Minneapolis braced for police officer’s trial over George Floyd killing
Jury selection begins for one of the highest-profile trials in the USA in recent years
People demonstrate outside the Hennepin County Government Center in Minneapolis, Minnesota in advance of the trial of former Minneapolis Police officer Derek Chauvin in the death of George Floyd last May. Photograph: Stephen Maturen/Getty Images
Jury selection in the murder trial of the police officer accused of killing George Floyd could begin as early as Tuesday, as the US prepares for one of the highest-profile trials in recent years.
Mr Floyd died on May 25th in Minneapolis after a white police officer, Derek Chauvin, pressed his knee on the victim’s neck for almost nine minutes.
Police were responding to a call from a shop owner claiming that Mr Floyd had tried to use a counterfeit $20 bill.
The arrest of Mr Floyd, during which Mr Chauvin kept his knee on the victim’s neck even as he gasped for breath and pleaded for help, was captured on camera phone.
The 46-year-old’s death prompted protests across America and the world, and sparked a global reckoning about racial injustice.
Jury selection had been due to commence on Monday. But the judge in the trial delayed the start of the process pending advice from the court of appeal over an effort by the prosecution to add a third-degree murder charge.
An appeal to that decision could delay the trial even further, though the court will reconvene on Tuesday. Currently, Mr Chauvin is facing two charges – second degree manslaughter and second degree unintentional murder.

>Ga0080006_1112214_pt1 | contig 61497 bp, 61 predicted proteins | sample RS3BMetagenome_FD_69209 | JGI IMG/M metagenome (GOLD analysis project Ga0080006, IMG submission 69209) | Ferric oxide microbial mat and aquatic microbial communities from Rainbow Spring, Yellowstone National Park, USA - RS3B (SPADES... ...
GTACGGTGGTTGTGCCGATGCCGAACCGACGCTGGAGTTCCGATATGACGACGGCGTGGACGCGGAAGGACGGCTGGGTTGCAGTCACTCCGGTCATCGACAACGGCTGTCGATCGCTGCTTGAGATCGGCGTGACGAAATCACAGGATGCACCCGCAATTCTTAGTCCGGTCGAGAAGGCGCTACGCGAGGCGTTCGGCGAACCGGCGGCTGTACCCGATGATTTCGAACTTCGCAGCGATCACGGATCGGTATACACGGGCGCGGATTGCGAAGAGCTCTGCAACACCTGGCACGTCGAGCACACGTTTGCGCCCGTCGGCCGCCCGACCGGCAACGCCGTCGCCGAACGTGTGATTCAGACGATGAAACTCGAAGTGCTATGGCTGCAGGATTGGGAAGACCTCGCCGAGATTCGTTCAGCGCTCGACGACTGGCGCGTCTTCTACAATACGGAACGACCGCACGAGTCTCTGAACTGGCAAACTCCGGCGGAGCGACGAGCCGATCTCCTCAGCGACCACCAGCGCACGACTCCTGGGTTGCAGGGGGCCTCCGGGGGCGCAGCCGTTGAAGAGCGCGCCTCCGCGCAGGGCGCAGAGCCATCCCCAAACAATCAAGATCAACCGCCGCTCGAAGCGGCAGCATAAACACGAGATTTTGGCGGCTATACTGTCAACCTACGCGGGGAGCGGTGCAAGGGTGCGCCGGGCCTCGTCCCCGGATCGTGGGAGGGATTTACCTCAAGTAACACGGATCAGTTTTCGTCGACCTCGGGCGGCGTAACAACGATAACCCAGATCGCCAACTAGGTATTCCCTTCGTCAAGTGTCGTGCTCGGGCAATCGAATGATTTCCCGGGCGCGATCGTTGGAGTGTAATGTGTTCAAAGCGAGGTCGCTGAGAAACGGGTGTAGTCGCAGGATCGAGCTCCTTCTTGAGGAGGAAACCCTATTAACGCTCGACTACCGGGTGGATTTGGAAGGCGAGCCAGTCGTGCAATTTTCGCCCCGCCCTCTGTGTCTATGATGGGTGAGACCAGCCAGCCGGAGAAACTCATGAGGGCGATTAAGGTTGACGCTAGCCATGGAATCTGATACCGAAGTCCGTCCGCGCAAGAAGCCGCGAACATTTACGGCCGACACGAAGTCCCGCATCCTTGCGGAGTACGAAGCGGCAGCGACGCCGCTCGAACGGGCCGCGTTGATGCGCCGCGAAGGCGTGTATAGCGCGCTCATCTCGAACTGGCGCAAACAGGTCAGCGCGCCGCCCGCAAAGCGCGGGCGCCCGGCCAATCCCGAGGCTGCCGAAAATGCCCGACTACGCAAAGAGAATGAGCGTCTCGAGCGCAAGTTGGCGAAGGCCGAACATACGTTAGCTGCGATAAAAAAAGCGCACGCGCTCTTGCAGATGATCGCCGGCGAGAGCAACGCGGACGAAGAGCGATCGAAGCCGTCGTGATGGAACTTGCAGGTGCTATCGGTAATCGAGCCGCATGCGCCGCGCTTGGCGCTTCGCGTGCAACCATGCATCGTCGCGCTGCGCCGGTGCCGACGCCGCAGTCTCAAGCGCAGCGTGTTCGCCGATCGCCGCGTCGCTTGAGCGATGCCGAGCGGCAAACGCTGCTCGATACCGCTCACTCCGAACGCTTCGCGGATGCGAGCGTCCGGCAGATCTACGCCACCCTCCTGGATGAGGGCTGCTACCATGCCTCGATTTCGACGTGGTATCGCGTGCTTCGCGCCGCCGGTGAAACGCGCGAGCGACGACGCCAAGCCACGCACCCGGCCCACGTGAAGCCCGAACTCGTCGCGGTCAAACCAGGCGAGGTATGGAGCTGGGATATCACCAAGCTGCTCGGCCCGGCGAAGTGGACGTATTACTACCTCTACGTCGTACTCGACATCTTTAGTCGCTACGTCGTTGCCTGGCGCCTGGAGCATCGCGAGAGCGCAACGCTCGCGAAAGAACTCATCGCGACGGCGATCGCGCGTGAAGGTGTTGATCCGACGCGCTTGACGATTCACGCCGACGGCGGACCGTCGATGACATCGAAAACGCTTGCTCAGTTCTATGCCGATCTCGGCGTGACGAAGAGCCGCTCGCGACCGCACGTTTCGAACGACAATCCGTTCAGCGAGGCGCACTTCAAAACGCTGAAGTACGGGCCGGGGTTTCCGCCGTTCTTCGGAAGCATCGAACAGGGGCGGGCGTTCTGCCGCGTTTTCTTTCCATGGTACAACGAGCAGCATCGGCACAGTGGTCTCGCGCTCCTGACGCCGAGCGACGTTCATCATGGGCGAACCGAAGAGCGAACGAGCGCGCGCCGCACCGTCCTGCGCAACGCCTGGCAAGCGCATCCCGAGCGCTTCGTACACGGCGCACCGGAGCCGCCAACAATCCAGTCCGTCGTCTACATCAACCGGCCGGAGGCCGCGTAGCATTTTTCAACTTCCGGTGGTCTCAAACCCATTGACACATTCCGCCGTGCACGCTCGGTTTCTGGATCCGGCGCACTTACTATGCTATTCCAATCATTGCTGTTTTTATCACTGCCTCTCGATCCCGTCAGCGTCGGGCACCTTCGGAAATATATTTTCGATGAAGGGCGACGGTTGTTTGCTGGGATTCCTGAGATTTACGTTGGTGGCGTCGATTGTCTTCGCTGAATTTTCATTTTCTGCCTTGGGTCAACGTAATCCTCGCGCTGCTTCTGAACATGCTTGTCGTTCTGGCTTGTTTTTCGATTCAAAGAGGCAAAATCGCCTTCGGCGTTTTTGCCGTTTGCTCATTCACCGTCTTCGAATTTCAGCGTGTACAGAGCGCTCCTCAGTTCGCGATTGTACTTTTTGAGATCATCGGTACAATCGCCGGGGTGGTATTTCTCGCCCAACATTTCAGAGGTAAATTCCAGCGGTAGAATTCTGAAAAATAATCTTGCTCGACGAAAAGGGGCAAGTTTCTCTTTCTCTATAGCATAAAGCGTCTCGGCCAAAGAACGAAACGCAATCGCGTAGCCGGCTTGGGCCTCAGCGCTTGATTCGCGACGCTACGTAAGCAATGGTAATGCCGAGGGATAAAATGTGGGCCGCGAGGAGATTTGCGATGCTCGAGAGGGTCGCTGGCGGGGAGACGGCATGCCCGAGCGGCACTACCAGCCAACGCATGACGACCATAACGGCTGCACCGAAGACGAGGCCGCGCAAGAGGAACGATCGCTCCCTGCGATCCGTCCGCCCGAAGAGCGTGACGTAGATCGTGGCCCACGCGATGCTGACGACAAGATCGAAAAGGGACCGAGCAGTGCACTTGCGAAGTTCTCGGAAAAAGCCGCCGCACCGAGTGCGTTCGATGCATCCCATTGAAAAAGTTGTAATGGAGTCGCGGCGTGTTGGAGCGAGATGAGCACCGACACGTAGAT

The process of selecting jurors could take weeks, with some legal experts highlighting the difficulty in finding unbiased jurors in Minneapolis given the huge media coverage of Mr Floyd’s death. A jury of 12 and four alternates will be chosen by lawyers from both sides. Prospective jurors have already completed a 16-page questionnaire about their knowledge of Mr Floyd’s death.
Mr Chauvin, who had been held in a maximum security prison following his arrest , was released on a $1 million bond in October.
The accused appeared in court on Monday, wearing a black face mask and taking notes during the hearing.
Mr Chauvin’s attorney has argued in court documents that Mr Floyd likely died from fentanyl or a combination of drugs, or from underlying health conditions – not has a result of his client’s knee on his neck.
Three other officers who were with Mr Chauvin as he kneeled on the victim’s neck will face trial later in the year. Two of them helped restrain Mr Floyd and another stopped people from intervening.
Minneapolis, the largest city in the midwestern state of Minnesota, was braced for protests as the trial begins. The national guard was deployed to guard the court, which was protected by barricades and barbed wire.
Members of Mr Floyd’s family and civil rights activists were present outside the court on Monday. The judge has ruled that only one member of the deceased’s family can attend in person each day.
The House of Representatives passed the George Floyd Justice in Policing Act last week. The new legislation bans police “choke holds”, racial profiling, and also proposes changes to the so-called qualified immunity principle which has protected law enforcement officers in the past.
However, the vote fell broadly along party lines, with Republicans opposing the legislation.
“Never again should an unarmed individual be murdered or brutalised by someone who is supposed to serve and protect them,” said representative Karen Bass, who co-sponsored the Bill.
“Never again should the world be subject to witnessing what we saw happen to George Floyd in the streets in Minnesota.”
Mr Floyd’s death sparked widespread protests across the country last year, including outside the White House.
Washington DC’s mayor Muriel Bowser, who clashed with former president Donald Trump about his deployment of law enforcement to disperse protesters, renamed a street near the White House as Black Lives Matter plaza.